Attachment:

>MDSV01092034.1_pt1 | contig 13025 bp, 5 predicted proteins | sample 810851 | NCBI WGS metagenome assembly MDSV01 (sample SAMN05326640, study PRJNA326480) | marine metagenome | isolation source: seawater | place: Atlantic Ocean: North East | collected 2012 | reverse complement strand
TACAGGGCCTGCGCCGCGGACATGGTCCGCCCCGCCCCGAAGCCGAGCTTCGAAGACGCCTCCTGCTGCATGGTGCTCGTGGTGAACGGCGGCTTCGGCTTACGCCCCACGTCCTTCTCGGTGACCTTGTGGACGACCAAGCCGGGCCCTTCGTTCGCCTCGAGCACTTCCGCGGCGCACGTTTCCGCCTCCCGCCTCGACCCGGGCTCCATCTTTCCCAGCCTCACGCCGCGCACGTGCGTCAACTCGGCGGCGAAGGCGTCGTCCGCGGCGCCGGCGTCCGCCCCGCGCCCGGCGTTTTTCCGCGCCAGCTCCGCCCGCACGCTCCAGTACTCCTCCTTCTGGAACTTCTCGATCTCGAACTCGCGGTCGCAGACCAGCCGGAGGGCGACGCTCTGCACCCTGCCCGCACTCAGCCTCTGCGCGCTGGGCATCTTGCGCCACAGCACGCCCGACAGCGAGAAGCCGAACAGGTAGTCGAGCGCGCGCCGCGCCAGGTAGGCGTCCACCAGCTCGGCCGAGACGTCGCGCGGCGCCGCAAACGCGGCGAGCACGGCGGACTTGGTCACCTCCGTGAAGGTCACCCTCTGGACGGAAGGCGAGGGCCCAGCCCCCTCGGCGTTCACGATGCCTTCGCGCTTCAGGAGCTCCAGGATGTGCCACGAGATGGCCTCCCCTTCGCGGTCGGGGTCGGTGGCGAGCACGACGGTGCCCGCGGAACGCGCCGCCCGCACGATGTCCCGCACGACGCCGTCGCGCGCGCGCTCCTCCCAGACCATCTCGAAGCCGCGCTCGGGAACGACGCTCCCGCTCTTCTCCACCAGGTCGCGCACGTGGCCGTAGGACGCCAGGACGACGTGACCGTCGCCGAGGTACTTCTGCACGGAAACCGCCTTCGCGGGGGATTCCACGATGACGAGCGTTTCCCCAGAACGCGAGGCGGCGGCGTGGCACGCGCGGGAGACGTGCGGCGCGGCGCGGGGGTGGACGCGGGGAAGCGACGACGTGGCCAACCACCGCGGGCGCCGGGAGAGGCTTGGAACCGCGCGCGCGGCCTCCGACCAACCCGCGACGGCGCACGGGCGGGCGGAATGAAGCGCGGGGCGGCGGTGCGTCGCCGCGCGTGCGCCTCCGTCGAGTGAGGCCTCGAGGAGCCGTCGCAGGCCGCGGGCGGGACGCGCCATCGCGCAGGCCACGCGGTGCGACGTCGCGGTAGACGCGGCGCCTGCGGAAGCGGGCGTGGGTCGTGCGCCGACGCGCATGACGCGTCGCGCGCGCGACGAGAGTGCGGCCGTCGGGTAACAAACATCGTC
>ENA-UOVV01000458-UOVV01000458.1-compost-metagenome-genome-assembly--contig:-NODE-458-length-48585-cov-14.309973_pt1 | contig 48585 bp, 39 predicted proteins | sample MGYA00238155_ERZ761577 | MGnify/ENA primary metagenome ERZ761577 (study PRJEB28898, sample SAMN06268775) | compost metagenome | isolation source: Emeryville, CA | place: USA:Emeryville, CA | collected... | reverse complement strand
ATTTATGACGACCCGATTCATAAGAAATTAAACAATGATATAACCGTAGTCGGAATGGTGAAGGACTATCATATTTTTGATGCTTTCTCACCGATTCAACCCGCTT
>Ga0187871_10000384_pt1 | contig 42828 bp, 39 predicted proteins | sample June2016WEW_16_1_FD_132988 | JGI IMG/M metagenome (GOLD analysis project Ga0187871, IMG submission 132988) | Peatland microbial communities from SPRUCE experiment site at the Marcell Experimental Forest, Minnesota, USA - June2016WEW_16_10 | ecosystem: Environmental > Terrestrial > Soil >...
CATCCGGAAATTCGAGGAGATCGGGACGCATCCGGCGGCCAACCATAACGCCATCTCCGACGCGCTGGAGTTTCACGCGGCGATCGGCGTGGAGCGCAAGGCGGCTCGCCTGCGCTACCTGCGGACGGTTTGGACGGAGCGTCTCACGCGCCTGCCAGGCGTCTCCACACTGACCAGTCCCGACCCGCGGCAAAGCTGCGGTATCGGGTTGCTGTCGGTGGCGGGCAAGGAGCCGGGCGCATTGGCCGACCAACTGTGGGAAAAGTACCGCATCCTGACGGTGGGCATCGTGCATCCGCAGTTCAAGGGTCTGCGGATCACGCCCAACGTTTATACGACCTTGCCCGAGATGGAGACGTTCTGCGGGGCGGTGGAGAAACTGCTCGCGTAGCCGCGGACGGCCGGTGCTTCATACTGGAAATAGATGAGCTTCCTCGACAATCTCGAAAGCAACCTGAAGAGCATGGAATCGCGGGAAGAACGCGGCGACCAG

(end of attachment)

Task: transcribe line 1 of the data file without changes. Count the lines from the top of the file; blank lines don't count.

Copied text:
>MDSV01092034.1_pt1 | contig 13025 bp, 5 predicted proteins | sample 810851 | NCBI WGS metagenome assembly MDSV01 (sample SAMN05326640, study PRJNA326480) | marine metagenome | isolation source: seawater | place: Atlantic Ocean: North East | collected 2012 | reverse complement strand